Frank Burgess, the head of an investment management firm in Madison, says he’s “solidly behind (Barack) Obama, in every sense,” including his donations to the president’s re-election campaign. He would have liked to have given even more. In fact, he tried to.
In August, Burgess gave $5,000 to Obama for America, on top of the $2,500 he’d given in April. That put him over the $5,000 per-cycle limit for individuals, so $2,500 was returned. Burgess is still a bit sore about it, saying “it’s not very helpful” that his donations are restricted while those made to some outside groups are not.
According to the Federal Election Commission, Wisconsin individuals and groups have given $8.9 million to the various presidential candidates, through Oct. 17. Of this amount, $4.4 million has gone to Obama and $3.8 million to GOP nominee Mitt Romney.
Compared with the whole nation, these donations affirm the state’s frugality. Wisconsin has 1.8 percent of the nation’s population, but accounts for just .8 percent of the nearly $1.2 billion that has flowed to presidential contenders. Massachusetts, in contrast, makes up 2.1 percent of the nation but has given $32.4 million, or 2.8 percent of the total.
More than $2 billion has poured into the race from all sources. Most can be traced to individual donors.
Open Secrets, a website run by the nonpartisan Center for Responsive Politics, lists more than 850 Badger State donations of $2,500 or more. These include Bradley Foundation president Michael Grebe ($2,500 to Romney), former GOP state senator Pam Galloway ($2,500, Romney), former Democratic U.S. Rep. Steve Kagen ($2,500, Obama), former U.S. Senate candidate Russ Darrow ($5,000, Romney), and both the Ho-Chunk Nation and Oneida Tribe ($5,000 each, Obama).
Some of these donors have also given large sums to the Republican National Committee or its Democratic counterpart, DNC Services Corp. The Washington Post has tallied that the RNC has raised $351 million, and the DNC $267 million, for the presidential race.
Wisconsin residents have given $4 million to the RNC over the past two years, according to Open Secrets. There were 50 donations of $30,800, the annual maximum, including one from Beloit businesswoman Diane Hendricks (who also gave $520,500 to help Wisconsin Gov. Scott Walker survive his recall election) and the Forest County Potawatomi.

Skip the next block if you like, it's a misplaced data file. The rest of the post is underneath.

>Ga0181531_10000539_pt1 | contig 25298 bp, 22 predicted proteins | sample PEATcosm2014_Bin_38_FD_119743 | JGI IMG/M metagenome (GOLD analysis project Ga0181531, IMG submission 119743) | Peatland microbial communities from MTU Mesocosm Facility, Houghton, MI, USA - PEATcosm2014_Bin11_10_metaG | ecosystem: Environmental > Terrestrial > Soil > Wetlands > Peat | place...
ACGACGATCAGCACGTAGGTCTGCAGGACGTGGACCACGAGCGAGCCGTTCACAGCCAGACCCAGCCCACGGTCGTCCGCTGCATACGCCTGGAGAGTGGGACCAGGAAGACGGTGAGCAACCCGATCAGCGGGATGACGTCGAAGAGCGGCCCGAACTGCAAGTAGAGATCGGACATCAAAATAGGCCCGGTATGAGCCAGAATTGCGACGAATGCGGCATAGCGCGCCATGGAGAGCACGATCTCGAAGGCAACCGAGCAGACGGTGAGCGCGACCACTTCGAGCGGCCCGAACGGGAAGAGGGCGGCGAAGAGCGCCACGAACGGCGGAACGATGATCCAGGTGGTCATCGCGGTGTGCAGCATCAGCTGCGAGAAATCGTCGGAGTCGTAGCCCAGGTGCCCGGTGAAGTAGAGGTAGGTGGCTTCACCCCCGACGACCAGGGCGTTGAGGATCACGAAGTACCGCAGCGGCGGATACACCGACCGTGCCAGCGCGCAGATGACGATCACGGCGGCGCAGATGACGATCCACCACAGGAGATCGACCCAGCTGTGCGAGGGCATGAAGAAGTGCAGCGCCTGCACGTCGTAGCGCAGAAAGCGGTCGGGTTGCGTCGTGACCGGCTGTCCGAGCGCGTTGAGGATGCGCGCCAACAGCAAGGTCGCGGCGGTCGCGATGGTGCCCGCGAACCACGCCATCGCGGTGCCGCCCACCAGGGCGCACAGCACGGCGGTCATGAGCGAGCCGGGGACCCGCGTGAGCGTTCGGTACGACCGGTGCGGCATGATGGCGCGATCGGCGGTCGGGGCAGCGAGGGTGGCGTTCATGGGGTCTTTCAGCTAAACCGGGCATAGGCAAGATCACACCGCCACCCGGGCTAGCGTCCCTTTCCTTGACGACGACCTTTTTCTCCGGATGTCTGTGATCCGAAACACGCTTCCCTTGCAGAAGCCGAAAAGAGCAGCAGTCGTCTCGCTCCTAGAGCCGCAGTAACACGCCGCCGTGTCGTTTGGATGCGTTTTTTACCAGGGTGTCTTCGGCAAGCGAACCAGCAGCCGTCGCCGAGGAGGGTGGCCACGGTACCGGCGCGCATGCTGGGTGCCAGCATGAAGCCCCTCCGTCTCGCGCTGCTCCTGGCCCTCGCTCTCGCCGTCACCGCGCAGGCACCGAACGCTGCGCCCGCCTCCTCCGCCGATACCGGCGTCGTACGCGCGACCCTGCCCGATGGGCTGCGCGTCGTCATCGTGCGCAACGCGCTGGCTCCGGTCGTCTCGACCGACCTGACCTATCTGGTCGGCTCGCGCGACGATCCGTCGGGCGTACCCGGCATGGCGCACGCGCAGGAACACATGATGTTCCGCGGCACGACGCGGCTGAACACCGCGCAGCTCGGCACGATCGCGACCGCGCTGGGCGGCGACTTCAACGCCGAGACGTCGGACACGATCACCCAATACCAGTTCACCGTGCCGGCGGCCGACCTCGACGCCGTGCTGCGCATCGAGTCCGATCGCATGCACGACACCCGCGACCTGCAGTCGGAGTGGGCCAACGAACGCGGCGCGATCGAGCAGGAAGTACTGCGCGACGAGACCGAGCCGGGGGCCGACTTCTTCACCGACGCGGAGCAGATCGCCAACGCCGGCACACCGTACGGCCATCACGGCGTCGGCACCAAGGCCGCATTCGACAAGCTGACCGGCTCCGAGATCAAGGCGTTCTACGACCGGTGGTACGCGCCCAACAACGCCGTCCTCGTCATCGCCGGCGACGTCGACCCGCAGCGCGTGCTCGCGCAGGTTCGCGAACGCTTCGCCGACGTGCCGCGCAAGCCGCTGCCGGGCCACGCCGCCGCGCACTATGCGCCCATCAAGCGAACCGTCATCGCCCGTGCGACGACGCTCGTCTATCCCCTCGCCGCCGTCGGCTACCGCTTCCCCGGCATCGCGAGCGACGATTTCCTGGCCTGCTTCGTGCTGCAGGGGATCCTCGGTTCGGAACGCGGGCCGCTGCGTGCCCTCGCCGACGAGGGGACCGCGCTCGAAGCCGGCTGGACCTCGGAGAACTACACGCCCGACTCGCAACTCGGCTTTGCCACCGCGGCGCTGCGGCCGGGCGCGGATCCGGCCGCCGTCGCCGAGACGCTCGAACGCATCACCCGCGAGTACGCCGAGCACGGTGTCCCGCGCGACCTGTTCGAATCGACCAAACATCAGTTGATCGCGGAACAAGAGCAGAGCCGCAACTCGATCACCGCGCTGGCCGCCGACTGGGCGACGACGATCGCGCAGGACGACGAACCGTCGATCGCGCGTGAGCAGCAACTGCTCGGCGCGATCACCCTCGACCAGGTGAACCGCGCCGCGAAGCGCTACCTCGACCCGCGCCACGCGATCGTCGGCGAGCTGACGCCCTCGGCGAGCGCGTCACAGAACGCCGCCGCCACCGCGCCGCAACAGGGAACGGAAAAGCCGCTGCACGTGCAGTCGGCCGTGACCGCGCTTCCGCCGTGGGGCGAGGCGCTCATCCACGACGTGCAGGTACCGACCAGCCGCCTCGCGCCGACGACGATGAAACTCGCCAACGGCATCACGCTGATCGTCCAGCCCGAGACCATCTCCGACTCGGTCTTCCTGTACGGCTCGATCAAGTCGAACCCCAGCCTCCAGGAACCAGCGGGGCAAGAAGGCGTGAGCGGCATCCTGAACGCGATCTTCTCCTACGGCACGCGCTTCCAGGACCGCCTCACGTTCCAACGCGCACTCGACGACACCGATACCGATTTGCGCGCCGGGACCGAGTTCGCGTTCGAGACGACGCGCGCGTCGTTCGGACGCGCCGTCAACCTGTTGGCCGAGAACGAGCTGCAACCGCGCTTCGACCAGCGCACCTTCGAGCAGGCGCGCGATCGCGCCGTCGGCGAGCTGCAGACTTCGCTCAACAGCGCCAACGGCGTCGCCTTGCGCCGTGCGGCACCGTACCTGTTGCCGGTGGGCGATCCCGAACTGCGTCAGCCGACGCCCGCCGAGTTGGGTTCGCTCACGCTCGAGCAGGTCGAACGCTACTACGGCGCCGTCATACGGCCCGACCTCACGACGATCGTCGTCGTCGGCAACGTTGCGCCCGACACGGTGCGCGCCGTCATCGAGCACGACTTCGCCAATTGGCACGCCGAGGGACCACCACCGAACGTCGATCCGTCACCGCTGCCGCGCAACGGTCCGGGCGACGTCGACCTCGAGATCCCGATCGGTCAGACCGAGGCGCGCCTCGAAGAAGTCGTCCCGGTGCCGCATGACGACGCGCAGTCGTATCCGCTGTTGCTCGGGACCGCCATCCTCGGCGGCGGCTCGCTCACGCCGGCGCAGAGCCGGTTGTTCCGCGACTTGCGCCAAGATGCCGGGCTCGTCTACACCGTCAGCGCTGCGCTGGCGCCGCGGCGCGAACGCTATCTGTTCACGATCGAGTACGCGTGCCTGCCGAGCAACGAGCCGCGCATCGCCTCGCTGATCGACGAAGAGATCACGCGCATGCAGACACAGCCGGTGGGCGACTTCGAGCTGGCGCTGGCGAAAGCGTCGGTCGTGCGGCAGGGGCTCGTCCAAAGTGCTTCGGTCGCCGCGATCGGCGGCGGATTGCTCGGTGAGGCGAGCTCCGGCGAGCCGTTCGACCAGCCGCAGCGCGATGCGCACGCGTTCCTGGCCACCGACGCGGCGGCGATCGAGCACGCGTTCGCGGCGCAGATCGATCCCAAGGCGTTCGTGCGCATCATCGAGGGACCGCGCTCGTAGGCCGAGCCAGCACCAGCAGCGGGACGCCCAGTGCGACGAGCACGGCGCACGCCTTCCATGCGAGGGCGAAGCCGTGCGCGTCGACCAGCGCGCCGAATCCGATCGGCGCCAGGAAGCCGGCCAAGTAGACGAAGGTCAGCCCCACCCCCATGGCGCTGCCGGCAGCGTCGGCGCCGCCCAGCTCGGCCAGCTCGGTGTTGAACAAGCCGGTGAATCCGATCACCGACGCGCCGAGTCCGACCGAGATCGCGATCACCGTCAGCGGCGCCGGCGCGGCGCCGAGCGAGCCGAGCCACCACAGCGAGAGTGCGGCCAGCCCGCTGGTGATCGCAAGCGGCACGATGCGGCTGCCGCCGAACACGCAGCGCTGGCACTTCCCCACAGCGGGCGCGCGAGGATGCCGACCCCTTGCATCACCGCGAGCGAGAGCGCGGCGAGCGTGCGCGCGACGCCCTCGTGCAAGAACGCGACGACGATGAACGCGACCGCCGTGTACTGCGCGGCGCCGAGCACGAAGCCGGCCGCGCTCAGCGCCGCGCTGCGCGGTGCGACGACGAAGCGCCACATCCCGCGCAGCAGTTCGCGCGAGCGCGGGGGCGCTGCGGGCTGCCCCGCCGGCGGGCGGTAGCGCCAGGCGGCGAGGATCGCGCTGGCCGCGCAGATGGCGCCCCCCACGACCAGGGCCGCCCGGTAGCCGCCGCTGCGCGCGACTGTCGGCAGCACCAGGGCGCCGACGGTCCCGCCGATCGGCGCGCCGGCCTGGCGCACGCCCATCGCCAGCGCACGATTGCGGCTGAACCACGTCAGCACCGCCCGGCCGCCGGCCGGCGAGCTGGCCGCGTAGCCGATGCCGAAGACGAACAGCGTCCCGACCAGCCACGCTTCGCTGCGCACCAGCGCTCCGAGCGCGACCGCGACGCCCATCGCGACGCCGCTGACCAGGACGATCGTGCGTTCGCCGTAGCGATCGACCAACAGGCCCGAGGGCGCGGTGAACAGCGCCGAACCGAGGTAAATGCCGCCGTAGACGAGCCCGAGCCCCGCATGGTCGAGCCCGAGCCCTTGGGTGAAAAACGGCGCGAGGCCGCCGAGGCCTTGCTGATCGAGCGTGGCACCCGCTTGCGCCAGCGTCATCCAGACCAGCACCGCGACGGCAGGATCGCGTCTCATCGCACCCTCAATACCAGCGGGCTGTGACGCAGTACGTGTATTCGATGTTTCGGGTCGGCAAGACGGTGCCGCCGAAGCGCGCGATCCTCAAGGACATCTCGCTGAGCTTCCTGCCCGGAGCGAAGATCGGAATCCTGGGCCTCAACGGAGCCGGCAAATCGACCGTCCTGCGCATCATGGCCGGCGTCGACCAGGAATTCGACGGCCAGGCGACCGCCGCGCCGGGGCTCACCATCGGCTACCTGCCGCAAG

Meanwhile, Wisconsinites have given the DNC about $1 million. This includes two $30,800 donations from the Oneida (for 2011 and 2012), and one each from the Ho-Chunk and Kagen. The Forest County Potawatomi gave the DNC $20,800.
So-called super PACs have dumped nearly $300 million into the presidential race, a Wall Street Journal tracker shows. But only about $1 million in super PAC donations trace to Wisconsin, according to Open Secrets. And the state’s biggest donor doesn’t even live in Wisconsin.
The $350,000 from Richard Uihlein to FreedomWorks for America, a super PAC launched in 2011, is listed as coming from Wisconsin. That’s where his company, Uline, is based. He actually lives in Illinois, from which he’s given more than $1 million to other super PACs over the past two years.
FreedomWorks has spent $14 million during the current two-year election cycle, including more than $550,000 to oppose Obama.
Uihlein, in a phone interview, says the groups he backs share his conservative principles: limited government, school choice, energy independence. “It’s not like these are secret organizations,” he says. “They’re right out there on the forefront, doing a lot of work.”
Most of this spending, of course, is coming out on TV screens, like the $22 million in presidential election ads the Washington Post says have already aired in Wisconsin.
“That’s the time you want to own a TV station,” Uihlein muses. “Somebody is doing well in this economy.”
The nonprofit Wisconsin Center for Investigative Journalism (www.WisconsinWatch.org) collaborates with Wisconsin Public Radio, Wisconsin Public Television, other news media and the UW-Madison School of Journalism and Mass Communication. All works created, published, posted or disseminated by the Center do not necessarily reflect the views or opinions of UW-Madison or any of its affiliates.